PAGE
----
How to Baby-Proof Your Marriage

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Relationships are hard.  I have tried and failed at some myself along the way.  Relationships + parenting:  even harder. It’s time to discuss the one thing that no one told you to plan for; that one thing that was not on your registry. Baby proofing your marriage!

Sure, you knew the first couple of weeks and even months are supposed to be a little rough.  But who forgot to mention that you would be a new person and so would your partner?

If you have chosen to go on this parenting journey with someone, I want to help you make that partnership a strong one.  As meticulously and tediously as you planned for that little one, I want you take a few minutes now to plan the baby-proofing of your marriage, and then take a lifetime doing it together (well at least the next 18 years).  Yes, baby-proofing your marriage.

Despite the profound amount of joy our children bring into our lives, they also bring anxiety, frustration, worry, and maybe even some fear depending on what type of childhood we experienced. All of us were brought up differently; these differences can be magnified when you are new parents and starting to find that you are not always on the same page with parenting decisions. And being tired, cranky, and possibly hormonal does not help matters.

But don’t worry – here are some simple tips to put you on the road to parenting and marital bliss:

1. Schedule a date night. 

It sounds a bit cheesy and maybe even like common sense. But ask around and see how many actually make it happen. Don’t let being a parent completely take over your life. It’s important to understand that you have to make time to be a spouse, even if that means prying yourself away for a 30 minute walk together once a week.  “Date Night” doesn’t have to be at night, it doesn’t even have to be a traditional date! It just has to be regularly scheduled chance where you know you will able to connect with one another as partners, not parents.

2. Budget for a little extra help if you can. 

When people are asking you what you need for the baby, this is it.  You will need help with cleaning, laundry, and some fresh healthy foods made by friends and family or delivered.  Many couples spend needless energy fighting over chores.  Be creative, barter one of your talents for some cleaning or home cooked meals.  Cut back on Starbucks, lunches and dinners out, and some of those cute baby outfits. Each day take the money you would have spent and put it into a jar. At the end of one month most of you will find there is enough saved to outsource some of your housekeeping duties.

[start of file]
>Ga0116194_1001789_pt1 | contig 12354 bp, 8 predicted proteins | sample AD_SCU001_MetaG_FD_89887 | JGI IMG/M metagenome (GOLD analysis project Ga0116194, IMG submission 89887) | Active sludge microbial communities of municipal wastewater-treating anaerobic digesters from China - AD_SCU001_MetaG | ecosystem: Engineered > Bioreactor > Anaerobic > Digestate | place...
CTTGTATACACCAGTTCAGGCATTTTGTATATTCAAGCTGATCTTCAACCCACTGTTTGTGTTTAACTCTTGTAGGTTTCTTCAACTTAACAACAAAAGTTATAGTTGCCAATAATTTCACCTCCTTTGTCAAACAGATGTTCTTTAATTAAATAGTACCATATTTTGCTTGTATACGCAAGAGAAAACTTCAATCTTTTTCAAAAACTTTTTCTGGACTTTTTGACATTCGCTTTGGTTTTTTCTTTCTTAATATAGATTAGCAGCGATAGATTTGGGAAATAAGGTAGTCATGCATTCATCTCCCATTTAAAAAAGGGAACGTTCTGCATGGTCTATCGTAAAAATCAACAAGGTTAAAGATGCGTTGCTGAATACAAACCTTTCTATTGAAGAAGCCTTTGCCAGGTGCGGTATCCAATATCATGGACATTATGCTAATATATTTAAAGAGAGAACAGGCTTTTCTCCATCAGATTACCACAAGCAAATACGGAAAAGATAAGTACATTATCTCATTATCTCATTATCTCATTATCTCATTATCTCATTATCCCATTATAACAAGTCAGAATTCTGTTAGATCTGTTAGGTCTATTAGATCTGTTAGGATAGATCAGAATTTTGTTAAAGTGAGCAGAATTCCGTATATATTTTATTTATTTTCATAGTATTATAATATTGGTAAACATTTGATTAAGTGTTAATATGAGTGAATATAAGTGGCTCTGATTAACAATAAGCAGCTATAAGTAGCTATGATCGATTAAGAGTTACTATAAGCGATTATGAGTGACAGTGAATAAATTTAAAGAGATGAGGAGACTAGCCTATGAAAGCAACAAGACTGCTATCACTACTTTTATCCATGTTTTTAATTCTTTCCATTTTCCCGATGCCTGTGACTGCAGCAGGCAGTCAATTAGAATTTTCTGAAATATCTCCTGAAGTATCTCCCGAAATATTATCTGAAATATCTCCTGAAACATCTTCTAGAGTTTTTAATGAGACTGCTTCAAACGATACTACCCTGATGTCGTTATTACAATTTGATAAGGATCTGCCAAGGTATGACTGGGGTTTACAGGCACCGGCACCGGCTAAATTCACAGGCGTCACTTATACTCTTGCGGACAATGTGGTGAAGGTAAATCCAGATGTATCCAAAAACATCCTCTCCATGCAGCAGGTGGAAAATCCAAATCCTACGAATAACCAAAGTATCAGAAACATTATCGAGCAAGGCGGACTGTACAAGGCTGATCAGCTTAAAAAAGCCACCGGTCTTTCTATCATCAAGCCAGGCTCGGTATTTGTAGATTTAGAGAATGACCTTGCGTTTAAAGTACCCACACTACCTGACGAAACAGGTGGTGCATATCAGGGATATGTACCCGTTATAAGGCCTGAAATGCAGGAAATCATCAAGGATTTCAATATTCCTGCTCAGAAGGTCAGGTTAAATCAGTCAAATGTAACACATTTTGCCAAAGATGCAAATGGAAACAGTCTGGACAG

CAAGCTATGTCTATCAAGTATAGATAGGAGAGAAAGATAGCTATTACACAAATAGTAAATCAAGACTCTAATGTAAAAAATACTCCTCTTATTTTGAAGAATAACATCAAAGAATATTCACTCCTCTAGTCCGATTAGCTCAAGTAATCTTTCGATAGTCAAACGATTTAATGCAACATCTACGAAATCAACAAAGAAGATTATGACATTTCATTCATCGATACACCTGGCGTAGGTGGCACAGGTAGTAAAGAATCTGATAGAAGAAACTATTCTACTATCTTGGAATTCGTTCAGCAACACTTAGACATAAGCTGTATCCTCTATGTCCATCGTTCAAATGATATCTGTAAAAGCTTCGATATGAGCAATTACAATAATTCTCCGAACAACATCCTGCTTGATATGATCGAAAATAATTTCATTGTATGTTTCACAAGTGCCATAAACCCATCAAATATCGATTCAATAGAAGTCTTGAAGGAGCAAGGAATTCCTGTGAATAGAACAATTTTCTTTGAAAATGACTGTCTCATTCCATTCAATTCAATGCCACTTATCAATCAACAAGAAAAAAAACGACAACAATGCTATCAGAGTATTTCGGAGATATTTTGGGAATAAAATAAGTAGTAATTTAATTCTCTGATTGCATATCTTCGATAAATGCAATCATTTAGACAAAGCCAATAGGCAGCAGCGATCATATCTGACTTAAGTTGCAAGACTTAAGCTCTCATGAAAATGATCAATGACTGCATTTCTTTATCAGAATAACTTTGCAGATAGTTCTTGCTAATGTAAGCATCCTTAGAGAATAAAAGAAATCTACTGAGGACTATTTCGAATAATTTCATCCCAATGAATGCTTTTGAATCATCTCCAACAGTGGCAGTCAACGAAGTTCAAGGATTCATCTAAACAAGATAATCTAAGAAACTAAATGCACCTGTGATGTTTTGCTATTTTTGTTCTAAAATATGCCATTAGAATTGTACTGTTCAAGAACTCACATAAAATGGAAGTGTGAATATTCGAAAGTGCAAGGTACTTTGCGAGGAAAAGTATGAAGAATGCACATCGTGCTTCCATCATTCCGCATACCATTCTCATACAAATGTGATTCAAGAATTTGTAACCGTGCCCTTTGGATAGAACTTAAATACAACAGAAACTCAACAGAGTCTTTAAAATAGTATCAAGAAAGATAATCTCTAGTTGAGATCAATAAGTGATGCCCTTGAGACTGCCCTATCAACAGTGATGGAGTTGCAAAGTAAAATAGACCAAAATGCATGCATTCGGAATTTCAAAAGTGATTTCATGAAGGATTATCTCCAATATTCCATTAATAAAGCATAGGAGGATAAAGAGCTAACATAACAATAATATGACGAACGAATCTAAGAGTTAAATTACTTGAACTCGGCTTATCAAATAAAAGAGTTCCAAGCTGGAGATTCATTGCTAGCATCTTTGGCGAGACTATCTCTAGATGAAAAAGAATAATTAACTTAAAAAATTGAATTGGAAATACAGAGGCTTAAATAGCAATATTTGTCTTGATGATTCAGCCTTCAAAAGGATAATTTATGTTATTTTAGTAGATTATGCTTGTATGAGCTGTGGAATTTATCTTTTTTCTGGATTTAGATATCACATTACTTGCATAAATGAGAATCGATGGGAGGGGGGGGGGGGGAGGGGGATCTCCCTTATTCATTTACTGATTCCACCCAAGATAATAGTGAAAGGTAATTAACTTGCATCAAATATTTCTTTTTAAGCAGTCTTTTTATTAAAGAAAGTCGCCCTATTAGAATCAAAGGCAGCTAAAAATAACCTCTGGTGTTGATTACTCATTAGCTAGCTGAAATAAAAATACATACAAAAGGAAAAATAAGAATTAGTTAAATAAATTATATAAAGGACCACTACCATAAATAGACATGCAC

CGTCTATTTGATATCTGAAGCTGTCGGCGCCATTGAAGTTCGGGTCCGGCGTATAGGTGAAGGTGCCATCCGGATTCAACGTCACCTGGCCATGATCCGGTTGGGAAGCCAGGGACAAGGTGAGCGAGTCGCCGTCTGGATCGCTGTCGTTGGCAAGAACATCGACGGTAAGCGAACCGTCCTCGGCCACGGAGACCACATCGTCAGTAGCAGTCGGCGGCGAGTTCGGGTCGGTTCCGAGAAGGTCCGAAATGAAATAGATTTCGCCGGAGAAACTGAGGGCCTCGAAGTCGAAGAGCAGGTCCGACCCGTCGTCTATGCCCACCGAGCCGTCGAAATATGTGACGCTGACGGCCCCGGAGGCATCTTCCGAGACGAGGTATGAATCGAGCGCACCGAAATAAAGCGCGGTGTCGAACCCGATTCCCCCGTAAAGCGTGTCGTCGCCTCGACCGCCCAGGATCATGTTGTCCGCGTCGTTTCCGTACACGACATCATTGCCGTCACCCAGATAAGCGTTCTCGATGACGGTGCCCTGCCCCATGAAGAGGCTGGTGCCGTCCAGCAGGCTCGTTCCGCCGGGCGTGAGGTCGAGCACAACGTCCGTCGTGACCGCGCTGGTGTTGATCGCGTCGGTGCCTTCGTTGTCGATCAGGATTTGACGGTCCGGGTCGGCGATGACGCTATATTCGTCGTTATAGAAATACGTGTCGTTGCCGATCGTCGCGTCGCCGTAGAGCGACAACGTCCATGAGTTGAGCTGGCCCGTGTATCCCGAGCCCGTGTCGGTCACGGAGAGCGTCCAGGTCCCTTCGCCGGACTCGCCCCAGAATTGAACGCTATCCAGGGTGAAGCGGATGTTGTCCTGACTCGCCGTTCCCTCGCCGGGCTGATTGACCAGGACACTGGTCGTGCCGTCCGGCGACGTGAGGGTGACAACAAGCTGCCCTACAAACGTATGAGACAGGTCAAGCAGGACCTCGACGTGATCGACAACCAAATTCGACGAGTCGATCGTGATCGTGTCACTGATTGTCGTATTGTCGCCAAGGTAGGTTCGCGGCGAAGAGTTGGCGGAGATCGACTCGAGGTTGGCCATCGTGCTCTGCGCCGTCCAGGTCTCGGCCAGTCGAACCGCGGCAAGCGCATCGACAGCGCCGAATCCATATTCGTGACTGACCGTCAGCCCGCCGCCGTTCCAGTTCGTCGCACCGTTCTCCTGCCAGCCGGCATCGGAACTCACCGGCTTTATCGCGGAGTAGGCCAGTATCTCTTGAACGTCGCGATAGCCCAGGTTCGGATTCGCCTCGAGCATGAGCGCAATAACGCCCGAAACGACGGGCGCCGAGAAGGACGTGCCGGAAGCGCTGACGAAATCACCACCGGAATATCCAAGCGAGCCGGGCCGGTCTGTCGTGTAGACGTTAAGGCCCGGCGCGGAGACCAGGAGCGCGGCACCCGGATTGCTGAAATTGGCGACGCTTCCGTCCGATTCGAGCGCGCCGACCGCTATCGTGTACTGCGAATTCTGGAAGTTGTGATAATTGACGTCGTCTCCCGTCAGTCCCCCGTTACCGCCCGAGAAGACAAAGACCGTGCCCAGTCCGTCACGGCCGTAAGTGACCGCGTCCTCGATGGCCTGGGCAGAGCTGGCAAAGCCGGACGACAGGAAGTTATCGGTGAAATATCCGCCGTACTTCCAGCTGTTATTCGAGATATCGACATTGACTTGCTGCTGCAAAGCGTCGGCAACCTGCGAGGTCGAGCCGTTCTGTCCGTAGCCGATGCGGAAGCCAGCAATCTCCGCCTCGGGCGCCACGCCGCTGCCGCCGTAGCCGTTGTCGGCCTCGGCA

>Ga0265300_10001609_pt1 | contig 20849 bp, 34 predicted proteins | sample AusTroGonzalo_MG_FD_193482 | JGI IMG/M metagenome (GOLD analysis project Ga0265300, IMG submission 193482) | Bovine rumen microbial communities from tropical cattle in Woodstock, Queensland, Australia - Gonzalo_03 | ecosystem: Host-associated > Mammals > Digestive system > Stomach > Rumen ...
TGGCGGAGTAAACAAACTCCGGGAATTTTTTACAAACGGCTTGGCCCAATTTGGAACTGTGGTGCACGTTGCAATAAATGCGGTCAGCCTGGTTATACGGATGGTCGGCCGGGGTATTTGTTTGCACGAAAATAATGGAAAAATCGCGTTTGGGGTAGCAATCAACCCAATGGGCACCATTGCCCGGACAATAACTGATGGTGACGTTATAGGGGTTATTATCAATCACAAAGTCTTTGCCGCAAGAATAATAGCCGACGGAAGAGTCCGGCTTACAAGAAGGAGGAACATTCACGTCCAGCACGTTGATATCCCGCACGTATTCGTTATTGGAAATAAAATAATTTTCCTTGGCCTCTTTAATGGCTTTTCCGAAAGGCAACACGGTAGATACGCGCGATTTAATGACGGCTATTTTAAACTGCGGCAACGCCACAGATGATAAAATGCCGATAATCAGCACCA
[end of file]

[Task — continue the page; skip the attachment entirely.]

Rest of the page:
Tried this exercise, and still coming up short?   You can search for websites like Flexjobs.com for credible work at home job opportunities using skills that you may be taking for granted.  Reaching out to your local moms group can be a great way to find support and resources.  International MOMS club or momsclub.org is a great organization if you are not sure where to connect with other mothers in your area.

3. Have realistic expectations. 

How gender roles were defined in your home growing up impact our relationships and how we parent.  Talk with your partner about these feelings so you each have the opportunity to understand one another.  I can’t tell you how many moms have expressed how birthing a child redefined and prioritized their lives in an instant. 

For some, a high-powered corporate job isn’t quite as appealing anymore and they dream of becoming a stay at home mom, but are at odds with a partner who expected them to return to work after three months.  Others feel re-energized in their careers and are looking forward to returning to work, but have a partner who expects them to be a full-time mother.  If you find you are not able to resolve issues together search for a couples therapist in your area that can provide you with guidance. Seeking help doesn’t mean your broken… it means your healthy!

4. Have sex.

Again all parties involved need to be realistic about whatever your sex life was, is, and is going to become.  However, this is admittedly an area that can be easily overlooked, and not just by the ladies!  The truth is couples who strive to have sex lives that comfortably meet the emotional and physical needs of both partners often report greater overall satisfaction in their relationships. If childbirth has led to physical or hormonal challenges with intercourse it is important to talk to your partner about this early on and seek medical evaluation if necessary.  Not sure where to go for help?  www.drlauraberman.com is a great resource for books and advice on love, sex, and relationships.

Here is the good news – by spending a little time each week planning ways to stay connected to your partner, you may actually find that when you are blowing out the candles for your little one’s first birthday you are closer to each other than you ever were before.

More than just loving your partner, you respect and cherish them for all they have become and what you have been able to overcome working together.  Now go and get started baby-proofing your marriage, your little one is depending on it!

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